OREANDA-NEWS. Fitch Ratings assigns the following ratings and Rating Outlooks to the Utility Debt Securitization Authority restructuring bonds series 2016A as follows:

--$40,970,000 T-1 bonds 'AAAsf'; Outlook Stable;
--$41,995,000 T-2 bonds 'AAAsf'; Outlook Stable;
--$65,835,000 T-3 bonds 'AAAsf'; Outlook Stable;
--$67,480,000 T-4 bonds 'AAAsf'; Outlook Stable;
--$41,230,000 T-5 bonds 'AAAsf'; Outlook Stable;
--$42,260,000 T-6 bonds 'AAAsf'; Outlook Stable;
--$41,600,000 T-7 bonds 'AAAsf'; Outlook Stable;
--$42,640,000 T-8 bonds 'AAAsf'; Outlook Stable;
--$810,000 T-9 bonds 'AAAsf'; Outlook Stable;
--$850,000 T-10 bonds 'AAAsf'; Outlook Stable;
--$890,000 T-11 bonds 'AAAsf'; Outlook Stable;
--$20,560,000 T-12 bonds 'AAAsf'; Outlook Stable;
--$54,260,000 T-13 bonds 'AAAsf'; Outlook Stable;
--$113,520,000 T-14 bonds 'AAAsf'; Outlook Stable;
--$61,870,000 T-15 bonds 'AAAsf'; Outlook Stable.

The collateral for the restructuring bonds consists primarily of the restructuring property, which represents the right to impose, charge and collect through the applicable non-bypassable restructuring charges (RCs) payable by retail electric customers.

Details regarding the restructuring bonds as well as Fitch's stress and rating sensitivity analysis are discussed in the presale report titled 'Utility Debt Securitization Authority Restructuring Bonds Series 2016A', dated Feb. 18, 2016, which is available on Fitch's web site. The presale report details how Fitch addresses the key rating drivers which are summarized below.

Statutory and Regulatory Framework: The strength and stability of the underlying RCs are established by the financing order issued by the authority as part of the Act. The financing order establishes the irrevocable and nonbypassable RCs and defines bondholders' property rights in the 2016A restructuring property. The financing order contains the key elements important in a utility tariff securitization, as discussed in detail on page 19 of the presale.

Adequate Credit Enhancement via True-Ups: Mandatory annual true-up filings adjust RCs to ensure collections are sufficient to provide all scheduled payments of principal and interest, pay fees and expenses, and replenish the debt service (1.50%) and operating reserve (0.50%) subaccounts. Furthermore, semiannual and quarterly true-ups may occur if necessary but must meet certain defined parameters.

Supports 'AAAsf' Stresses: Demand shifts in consumption can be caused by various factors, such as the introduction of new technologies, demographic changes or shifting usage patterns, which present greater risk in this transaction relative to others in this asset class, given the longer tenor of the restructuring bonds. Fitch's 'AAAsf' scenario analysis stresses key model variables, such as consumption variance, chargeoff rates, and delinquencies, to address this risk. Under Fitch's 'AAAsf' stress assumptions, the aggregate RC for the series 2013T/TE, series 2015, and series 2016A transactions is 3.40 (cents/kWh), or 16.33% of the residential customer bill, which is consistent for 'AAAsf' ratings. Therefore, there is no rating impact on the series 2013T/TE and series 2015, as a result of the issuance of the series 2016A.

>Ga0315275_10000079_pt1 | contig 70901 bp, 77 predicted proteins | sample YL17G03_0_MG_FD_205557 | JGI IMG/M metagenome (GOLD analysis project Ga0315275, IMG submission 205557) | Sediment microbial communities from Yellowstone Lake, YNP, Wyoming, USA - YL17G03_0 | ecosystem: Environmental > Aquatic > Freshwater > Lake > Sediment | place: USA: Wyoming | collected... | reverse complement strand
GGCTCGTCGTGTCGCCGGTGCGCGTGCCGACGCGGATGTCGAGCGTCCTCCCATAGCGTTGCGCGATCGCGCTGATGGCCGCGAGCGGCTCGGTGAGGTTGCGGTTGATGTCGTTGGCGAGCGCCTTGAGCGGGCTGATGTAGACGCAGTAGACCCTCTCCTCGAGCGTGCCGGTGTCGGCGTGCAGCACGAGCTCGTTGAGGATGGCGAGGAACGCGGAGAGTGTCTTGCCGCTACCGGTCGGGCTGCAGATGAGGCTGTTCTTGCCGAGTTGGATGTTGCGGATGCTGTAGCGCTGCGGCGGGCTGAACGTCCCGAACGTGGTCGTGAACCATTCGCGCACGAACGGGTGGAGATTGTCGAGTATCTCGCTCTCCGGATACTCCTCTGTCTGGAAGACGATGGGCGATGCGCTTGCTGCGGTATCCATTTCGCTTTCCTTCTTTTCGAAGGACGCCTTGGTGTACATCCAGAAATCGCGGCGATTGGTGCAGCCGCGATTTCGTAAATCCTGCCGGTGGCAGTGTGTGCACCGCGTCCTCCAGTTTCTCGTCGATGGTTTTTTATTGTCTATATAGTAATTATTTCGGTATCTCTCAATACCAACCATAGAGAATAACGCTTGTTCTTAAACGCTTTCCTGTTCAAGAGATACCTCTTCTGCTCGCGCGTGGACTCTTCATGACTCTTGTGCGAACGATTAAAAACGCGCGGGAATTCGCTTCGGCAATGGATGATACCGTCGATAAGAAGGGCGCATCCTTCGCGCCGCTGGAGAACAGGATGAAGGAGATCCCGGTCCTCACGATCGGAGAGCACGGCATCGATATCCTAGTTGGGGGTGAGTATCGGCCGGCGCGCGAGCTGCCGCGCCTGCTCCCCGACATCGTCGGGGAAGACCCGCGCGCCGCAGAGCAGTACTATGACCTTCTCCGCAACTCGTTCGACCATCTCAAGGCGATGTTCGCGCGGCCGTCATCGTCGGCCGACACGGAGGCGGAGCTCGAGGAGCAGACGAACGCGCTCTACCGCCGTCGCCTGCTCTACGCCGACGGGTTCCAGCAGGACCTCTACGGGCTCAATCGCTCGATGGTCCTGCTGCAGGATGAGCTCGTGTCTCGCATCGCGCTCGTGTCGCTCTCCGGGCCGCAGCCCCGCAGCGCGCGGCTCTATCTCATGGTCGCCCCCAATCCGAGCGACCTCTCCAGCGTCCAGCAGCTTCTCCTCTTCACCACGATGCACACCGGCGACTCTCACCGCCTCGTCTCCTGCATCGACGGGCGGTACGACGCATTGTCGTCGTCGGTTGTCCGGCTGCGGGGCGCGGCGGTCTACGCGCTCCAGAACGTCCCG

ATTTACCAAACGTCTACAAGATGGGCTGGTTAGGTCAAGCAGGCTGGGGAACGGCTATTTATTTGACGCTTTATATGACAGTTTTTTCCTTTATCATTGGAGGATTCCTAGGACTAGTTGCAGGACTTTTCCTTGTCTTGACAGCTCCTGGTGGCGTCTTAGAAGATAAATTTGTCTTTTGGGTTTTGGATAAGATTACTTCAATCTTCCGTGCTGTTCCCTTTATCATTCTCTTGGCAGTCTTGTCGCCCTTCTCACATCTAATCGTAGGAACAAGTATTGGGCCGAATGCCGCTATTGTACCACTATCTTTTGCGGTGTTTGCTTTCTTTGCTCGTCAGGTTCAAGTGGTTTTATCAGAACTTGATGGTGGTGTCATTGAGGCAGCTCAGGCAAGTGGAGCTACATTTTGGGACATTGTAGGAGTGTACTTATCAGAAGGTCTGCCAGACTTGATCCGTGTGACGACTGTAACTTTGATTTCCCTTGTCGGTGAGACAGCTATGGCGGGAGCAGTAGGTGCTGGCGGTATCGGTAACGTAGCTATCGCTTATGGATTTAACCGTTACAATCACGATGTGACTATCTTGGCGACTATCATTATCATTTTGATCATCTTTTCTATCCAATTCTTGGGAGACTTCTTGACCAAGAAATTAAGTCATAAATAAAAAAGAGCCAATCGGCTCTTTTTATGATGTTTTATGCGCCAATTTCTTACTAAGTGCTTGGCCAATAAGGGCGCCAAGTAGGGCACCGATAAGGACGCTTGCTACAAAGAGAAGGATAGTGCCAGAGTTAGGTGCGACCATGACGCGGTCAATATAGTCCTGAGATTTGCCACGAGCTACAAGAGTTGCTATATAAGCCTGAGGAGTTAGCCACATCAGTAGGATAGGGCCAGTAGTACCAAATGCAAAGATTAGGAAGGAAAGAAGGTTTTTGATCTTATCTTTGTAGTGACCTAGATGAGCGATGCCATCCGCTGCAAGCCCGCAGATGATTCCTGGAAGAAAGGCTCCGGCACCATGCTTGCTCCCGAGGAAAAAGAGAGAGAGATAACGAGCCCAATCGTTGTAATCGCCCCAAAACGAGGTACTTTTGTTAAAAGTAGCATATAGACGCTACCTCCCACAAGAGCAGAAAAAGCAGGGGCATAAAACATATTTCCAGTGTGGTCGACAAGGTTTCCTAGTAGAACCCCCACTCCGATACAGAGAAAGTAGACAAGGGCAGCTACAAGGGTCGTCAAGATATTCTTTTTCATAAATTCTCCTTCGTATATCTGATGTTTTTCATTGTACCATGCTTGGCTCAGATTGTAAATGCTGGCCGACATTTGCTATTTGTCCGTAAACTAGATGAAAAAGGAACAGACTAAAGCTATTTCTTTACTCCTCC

Additionally, Fitch assessed the impact of the proposed amendments to the true-up mechanism in the series 2013T/TE and series 2015 servicing agreements, to be consistent with that of series 2016A. Specifically, the annual true-up will be moved to November 15 for each year compared to the annual true-up date of January 1, and to allow for a voluntary midyear true-up to account for over-collections.

The purpose of these changes is to accommodate the lag between the true-up change and billing and collection process. Furthermore, the change would result in more stable RCs over the life of the transaction and reduce over-collections. Based on Fitch's updated stress cash flow analyses for the series 2013T/TE and series 2015, the proposed amendments to the true-up mechanism result in a slightly lower peak tariff rate (as detailed above). As such, there is no rating impact on the series 2013T/TE and series 2015.

Sound Legal Structure: Fitch reviews all associated legal opinions furnished to analyze the integrity of the legal structure.

While Fitch believes that bondholders are protected from the various aforementioned risks based on the 'AAAsf' cash flow stress case, the break-the-bond case provides an alternative means by which to measure the potential effects of rapid, significant declines in power consumption while capping the residential RC at 20% of the total residential customers' bill.

In this scenario, the structure is able to withstand a maximum consumption decline of approximately 60.30% in year one. This is the level of forecast energy consumption decline that would cause a default in required payments on bonds or cause the RC to exceed 20% of the total residential customers' bill. Despite this severe decline in consumption, due to the true-up mechanism RCs are able to pay all debt service by the legal final maturity date.

No third-party due diligence was provided or reviewed in relation to this rating action.

Key Rating Drivers and Rating Sensitivities are further described in the presale report dated Feb. 18, 2016. Fitch's analysis of the Representations and Warranties (R&W) of this transaction can be found in 'Utility Debt Securitization Authority Bonds Series 2016A - Appendix'. These R&Ws are compared to those of typical R&W for the asset class as detailed in the special report 'Representations, Warranties, and Enforcement Mechanisms in the Global Structured Finance Transactions' dated March 2, 2016.